Those in England from July 19th onwards are likely to have an environment that will be almost free of COVID-19 restrictions; Confirmation of this is expected on July 12th. However, entry into the UK will remain difficult as there are few plans to change the rules relating to entry into the country.
These proposed changes are being made despite Prime Minister Boris Johnson, who announced them on Monday, acknowledges that this will likely further increase the number of COVID-19 cases in his country. He added that England will have to “learn to live with the virus” and that legal restrictions will be replaced by the sense of “personal responsibility” of English residents.
His reasoning is that not being able to reopen for summer would result in him and the others wondering, “When can we get back to normal?”
As a result, no one else would need to wear masks or social distance, including on public transport. Doing this in the last configuration will remain recommended, however, while Johnson “would wear a mask in crowded places… as a matter of personal courtesy”. In addition, sporting events and nightclubs would be allowed in their full capacity. The government would also stop asking its citizens to work from home whenever possible.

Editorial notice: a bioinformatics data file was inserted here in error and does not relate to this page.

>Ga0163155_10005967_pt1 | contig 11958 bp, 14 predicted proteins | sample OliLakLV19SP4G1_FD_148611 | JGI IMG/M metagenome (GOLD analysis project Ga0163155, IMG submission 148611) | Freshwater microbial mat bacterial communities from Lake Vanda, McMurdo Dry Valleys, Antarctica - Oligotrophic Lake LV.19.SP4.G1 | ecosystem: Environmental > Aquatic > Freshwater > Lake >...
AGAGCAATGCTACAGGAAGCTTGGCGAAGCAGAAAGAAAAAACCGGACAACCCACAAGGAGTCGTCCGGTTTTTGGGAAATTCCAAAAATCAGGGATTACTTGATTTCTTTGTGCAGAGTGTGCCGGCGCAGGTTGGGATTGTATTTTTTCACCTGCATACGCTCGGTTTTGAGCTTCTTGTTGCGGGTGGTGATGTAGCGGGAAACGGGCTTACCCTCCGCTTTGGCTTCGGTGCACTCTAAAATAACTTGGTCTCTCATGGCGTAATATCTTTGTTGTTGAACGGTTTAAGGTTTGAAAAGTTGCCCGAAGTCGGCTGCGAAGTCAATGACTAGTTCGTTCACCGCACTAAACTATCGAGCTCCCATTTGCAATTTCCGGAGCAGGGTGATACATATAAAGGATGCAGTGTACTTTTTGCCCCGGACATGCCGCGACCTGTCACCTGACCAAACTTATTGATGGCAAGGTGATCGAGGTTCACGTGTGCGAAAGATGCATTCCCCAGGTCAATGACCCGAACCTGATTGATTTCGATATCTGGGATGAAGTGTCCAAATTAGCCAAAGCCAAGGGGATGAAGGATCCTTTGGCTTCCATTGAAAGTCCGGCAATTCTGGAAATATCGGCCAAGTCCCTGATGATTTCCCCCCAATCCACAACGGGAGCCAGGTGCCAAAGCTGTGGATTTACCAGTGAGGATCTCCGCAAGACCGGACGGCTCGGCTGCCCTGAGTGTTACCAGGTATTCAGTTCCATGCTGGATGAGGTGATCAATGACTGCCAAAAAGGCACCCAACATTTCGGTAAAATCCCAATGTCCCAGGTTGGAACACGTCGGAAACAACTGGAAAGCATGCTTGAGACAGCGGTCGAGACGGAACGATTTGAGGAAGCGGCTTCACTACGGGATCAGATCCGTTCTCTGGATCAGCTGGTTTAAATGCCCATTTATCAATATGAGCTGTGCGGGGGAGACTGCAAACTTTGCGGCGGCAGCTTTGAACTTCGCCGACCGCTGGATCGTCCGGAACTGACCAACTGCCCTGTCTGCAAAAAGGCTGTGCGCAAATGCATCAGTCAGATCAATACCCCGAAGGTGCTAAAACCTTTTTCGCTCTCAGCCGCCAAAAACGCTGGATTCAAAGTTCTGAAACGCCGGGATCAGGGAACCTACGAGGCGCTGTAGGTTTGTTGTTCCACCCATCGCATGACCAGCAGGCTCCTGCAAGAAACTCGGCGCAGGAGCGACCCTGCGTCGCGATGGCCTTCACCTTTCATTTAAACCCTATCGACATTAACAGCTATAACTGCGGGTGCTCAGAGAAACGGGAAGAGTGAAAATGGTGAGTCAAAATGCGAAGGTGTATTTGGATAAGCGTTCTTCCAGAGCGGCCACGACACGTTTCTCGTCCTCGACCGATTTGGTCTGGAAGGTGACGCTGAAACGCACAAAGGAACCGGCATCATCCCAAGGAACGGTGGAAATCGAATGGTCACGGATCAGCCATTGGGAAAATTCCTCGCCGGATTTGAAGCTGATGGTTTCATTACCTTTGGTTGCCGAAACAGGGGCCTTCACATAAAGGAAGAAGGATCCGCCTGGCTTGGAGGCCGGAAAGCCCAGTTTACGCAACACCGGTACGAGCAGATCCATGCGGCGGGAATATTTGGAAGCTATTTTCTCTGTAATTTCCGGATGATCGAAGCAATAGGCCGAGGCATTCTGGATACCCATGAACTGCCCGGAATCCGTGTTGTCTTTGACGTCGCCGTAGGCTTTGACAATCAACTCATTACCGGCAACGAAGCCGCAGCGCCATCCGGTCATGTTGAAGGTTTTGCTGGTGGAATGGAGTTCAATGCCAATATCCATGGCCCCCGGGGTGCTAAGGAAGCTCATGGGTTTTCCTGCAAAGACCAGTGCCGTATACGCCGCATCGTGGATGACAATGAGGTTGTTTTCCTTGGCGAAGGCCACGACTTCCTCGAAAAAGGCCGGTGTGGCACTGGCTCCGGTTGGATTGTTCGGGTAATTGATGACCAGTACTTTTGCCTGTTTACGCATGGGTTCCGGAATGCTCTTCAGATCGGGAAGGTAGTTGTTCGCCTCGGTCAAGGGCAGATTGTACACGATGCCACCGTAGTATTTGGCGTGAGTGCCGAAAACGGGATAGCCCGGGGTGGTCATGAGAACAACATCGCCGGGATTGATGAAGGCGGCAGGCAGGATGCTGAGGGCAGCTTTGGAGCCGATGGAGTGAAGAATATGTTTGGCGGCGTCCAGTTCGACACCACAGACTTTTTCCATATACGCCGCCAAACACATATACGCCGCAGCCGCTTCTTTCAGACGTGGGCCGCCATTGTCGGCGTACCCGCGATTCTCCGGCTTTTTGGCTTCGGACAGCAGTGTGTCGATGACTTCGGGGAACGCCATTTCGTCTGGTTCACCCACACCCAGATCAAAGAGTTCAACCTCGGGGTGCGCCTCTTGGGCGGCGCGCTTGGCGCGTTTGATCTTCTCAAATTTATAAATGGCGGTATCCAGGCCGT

One requirement that would remain is those who need isolation if they receive a positive COVID-19 test result.
Johnson said he hopes to remove the quarantine requirement for vaccinated individuals entering England from “amber” countries, which is an extensive list made up of most countries in the world. Several others are on the “red” list, which would require a quarantine in a government-approved hotel.
The announcement came amid the rise of infections in the country, attributed to the delta variant, the one that was first detected in India and that devastated that country. However, one advantage the UK now has over India is a high vaccination rate. Almost two-thirds of British adults – 64% – are fully vaccinated, with a further 22% having received a dose of a two-dose vaccine.
Johnson added that the restrictions could be re-implemented in the future if circumstances warrant.
Scotland, Wales and Northern Ireland are not affected by this announcement, although their lock closure plans are similar.